Suzy Bogguss: It’s so true. And he stripped it down into a lyric that, even if it sounds kind of country, it doesn’t sound like a fake. It’s not the way you talk. Sometimes a song will be like that and you will think, “I’m having to be somebody else to sing these songs,” and I never felt like that with Merle songs except in maybe, “Sing Me Back Home.” I’ve never been to prison so I kind of had to play a part there.

EPR: That’s a good thing that you haven’t been to prison. [we both laugh]

Suzy Bogguss: I mean, there’s still time.

EPR: Yeah, the day’s not over yet.

Suzy Bogguss: Right. Right. [we both laugh again]

EPR: So, is it true that you have a degree in metalsmithing? I am not sure that I have ever met anyone with a degree in that before. What made you decide to choose that as something to study?

Suzy Bogguss: Well, I actually have a degree in Art and the concentration is in Silver and Goldsmithing. I think that sometimes people think that I am into blacksmithing or or shoeing horses or something.

Suzy Bogguss Talks Merle Haggard, Roy Rogers & Reimagining "Aces"

Suzy Bogguss On Roy Rogers & Dale Evans

EPR: I also read that, as a child, you knew Roy Rogers and Dale Evans. Is that true?

Suzy Bogguss: Yeah, I know. That seems weird, doesn’t it?

EPR: That’s really cool!

Suzy Bogguss: Yeah, it’s super cool. My grandparents moved from Illinois to California. My aunt and uncle had moved before that and they bought a house on the same block as Roy and Dale and my grandparents moved out there and bought a house on the other corner of this giant, desert block. Because my grandmother worked with Dale at the church and they were good buddies in like the Women’s League or Auxiliary or whatever it was, when I came out on the train to visit them when I was in 6th grade, I got to go over and hang out with them. I was there for 10 days and so I kind of got to go back and forth and they were just so nice. And they had a daughter that was a couple years older than me and there was no one else for me to play with around there.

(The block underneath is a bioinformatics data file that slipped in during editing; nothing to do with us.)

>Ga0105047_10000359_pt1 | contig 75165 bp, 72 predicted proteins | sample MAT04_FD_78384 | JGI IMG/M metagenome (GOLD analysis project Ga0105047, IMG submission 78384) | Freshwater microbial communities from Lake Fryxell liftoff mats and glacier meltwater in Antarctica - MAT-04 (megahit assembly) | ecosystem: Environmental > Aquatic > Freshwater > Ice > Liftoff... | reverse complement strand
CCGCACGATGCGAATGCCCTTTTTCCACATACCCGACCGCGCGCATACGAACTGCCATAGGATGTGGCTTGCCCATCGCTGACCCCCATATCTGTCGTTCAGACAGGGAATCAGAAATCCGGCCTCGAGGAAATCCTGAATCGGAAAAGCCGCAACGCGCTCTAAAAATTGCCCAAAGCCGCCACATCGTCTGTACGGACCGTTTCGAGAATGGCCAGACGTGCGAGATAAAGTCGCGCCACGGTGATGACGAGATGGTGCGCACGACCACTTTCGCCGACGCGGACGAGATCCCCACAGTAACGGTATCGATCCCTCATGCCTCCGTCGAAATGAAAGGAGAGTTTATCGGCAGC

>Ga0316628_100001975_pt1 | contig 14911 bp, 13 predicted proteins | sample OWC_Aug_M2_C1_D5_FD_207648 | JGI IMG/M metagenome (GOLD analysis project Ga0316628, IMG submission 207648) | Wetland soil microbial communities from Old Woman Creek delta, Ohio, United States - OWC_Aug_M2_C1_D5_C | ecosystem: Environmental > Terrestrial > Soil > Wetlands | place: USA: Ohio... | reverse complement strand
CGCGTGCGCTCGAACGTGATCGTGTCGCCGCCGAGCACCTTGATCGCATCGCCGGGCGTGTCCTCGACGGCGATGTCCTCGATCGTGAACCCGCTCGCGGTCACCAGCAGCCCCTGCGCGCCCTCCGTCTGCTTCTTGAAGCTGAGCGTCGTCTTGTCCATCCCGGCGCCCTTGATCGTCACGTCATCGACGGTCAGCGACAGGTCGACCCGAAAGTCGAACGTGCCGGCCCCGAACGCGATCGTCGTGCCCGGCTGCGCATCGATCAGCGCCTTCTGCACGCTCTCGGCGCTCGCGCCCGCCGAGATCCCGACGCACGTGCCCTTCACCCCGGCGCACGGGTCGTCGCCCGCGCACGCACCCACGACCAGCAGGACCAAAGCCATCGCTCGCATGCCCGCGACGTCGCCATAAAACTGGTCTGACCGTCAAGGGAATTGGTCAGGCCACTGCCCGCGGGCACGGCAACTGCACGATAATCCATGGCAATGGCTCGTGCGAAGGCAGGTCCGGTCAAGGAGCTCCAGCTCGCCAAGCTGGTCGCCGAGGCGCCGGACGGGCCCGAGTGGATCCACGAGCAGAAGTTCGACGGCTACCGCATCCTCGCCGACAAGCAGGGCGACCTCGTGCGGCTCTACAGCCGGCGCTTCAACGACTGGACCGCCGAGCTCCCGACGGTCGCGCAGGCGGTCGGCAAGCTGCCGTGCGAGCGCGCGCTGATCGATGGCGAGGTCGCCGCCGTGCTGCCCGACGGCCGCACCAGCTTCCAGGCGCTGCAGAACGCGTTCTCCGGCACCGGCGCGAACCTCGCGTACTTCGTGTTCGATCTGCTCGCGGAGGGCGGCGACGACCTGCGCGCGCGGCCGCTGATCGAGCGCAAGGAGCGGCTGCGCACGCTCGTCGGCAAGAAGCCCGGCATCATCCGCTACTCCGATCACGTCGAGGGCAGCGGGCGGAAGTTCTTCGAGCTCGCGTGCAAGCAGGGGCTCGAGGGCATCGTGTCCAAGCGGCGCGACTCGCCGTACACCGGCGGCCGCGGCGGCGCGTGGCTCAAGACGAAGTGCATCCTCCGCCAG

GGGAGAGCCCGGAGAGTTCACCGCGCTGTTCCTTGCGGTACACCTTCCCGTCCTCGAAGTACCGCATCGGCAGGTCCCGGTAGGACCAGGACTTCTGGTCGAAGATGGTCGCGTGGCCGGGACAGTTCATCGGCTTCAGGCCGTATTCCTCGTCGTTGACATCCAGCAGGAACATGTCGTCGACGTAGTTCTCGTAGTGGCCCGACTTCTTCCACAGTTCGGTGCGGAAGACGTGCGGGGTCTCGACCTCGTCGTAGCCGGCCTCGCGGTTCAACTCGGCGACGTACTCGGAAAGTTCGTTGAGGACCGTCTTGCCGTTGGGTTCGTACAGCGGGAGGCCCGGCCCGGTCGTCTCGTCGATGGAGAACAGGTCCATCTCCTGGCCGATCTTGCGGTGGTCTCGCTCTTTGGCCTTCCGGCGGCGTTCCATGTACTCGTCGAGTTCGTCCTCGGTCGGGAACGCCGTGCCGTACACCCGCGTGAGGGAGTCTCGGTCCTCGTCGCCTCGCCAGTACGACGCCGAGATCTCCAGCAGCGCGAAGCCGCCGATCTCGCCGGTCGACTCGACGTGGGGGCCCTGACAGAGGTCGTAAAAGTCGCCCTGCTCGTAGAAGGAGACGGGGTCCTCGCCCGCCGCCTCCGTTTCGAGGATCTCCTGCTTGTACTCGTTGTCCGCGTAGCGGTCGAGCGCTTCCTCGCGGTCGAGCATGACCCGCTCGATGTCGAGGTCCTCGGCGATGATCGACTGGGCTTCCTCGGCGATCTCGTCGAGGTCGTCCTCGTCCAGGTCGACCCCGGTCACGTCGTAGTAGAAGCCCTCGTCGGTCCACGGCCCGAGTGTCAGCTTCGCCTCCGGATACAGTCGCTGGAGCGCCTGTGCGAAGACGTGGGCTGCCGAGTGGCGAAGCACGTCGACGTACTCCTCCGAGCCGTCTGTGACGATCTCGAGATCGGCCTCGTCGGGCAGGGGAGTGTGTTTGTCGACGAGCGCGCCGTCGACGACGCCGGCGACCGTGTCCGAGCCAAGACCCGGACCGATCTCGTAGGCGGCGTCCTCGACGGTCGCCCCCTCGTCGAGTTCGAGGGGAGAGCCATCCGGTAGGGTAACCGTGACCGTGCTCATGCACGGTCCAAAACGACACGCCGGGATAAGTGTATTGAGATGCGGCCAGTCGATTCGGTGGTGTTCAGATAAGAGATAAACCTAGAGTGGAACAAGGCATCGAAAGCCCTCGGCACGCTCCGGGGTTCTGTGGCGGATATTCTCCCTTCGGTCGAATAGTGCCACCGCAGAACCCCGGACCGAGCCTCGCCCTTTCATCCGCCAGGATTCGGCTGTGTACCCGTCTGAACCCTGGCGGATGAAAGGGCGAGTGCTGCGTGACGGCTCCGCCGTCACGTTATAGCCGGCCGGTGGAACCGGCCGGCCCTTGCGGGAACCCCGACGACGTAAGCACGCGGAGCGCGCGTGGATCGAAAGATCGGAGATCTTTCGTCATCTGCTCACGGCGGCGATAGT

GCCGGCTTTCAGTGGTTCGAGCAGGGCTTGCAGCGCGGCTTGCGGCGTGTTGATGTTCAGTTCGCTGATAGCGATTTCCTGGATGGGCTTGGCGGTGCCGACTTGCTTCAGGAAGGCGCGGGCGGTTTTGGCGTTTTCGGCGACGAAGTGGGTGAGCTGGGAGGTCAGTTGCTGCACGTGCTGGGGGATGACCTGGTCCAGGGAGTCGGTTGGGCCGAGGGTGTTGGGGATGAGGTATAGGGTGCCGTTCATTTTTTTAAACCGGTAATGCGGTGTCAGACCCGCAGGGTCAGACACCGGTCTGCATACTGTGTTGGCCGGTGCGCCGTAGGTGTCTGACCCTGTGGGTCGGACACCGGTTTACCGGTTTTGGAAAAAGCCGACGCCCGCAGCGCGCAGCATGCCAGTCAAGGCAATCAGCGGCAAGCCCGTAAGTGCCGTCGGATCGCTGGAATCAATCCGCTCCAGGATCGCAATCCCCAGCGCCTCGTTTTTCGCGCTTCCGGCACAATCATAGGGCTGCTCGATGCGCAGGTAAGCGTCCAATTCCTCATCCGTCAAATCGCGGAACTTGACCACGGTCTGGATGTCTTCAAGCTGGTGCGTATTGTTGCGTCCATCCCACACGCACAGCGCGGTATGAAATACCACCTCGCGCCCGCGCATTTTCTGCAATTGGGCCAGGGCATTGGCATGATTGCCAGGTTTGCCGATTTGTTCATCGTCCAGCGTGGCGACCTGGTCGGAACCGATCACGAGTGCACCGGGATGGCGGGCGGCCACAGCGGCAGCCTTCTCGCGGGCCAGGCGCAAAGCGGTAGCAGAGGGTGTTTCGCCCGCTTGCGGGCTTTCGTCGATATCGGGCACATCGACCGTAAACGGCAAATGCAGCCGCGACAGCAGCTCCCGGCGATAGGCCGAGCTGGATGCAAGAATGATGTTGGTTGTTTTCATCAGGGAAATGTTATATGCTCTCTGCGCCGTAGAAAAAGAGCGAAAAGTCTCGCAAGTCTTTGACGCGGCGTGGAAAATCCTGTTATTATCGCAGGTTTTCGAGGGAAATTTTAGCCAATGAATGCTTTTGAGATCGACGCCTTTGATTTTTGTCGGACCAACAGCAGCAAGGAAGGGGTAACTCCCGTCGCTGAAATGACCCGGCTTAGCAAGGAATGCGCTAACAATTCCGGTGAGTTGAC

I had TV dinners at their house and it was pretty cool. I’m not kidding, they were down to earth and their house was nothing special. I mean, seriously, we ate TV dinners and they didn’t keep their horses right there at the house or anything like that. They had stables that were farther away so this was just a little ranch house and they were just as nice as they could be. And it was such a surreal thing to be a kid that had seen Roy Rogers on TV and to see him sitting in his rocking chair talking to you, you know? At one point he took off his boot and showed me his foot because he had broken it while riding his motorcycle and his foot was completely black. I was like, “Oh my God! I just saw Roy Rogers’ black foot!” It was bruised so badly. I mean, talk about surreal. You know?

EPR: You’ve had a lot of very cool experiences it sounds like.

Suzy Bogguss: I have! I’m really a happy person. I’m really a lucky person. I’ve just been really fortunate with all the wonderful people that I have met over the years and gleaned tidbits that have sent me in different directions that were inspiring.

EPR: So, is there anyone that you really wish that you could work with now that you have not already gotten to?

Suzy Bogguss: Oh wow. Right now I have 9 new songs that I am trying to figure out what I want to do with. I really want to do something with somebody from the South. The songs, for some reason, have got a real kind of Southern sensibility, a little blues to them. So, I have just been looking at that like with some of my heroes. I love Jason Isbell, I love Derek Trucks. I keep thinking maybe one of these guys would be available to help me produce this next album. I just don’t know what their schedules are like. Mine’s a little bit kookie, too. They travel as much as I do. Tedeschi and Jason – and I’m a big fan of Sonny Landreth, but we all are on the road all the time. I don’t know if anybody is going to have time to do this with me but I am really looking at trying to get one of those Southern men that would put some of that good, syrupy sound on it for me. Being a Midwesterner, I have an awful lot of Peter, Paul and Mary stuck in there.

Catch Suzy Bogguss locally this Thursday night in Asheville at the Grey Eagle. You can check out the rest of her tour schedule here.

Get Social With Suzy Bogguss

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About Dawn McAlexander

Dawn has been a music lover her entire life. She went to college in Boone, NC, an area that is rich in music and culture. She also worked as a radio deejay for 8 years and grew up in Southeastern, Va, a melting pot of different musical styles and traditions. She has been to more concerts than she can count in every genre you can imagine. She resides in North Carolina with her furbabies and her massive collection of Disney memorabilia.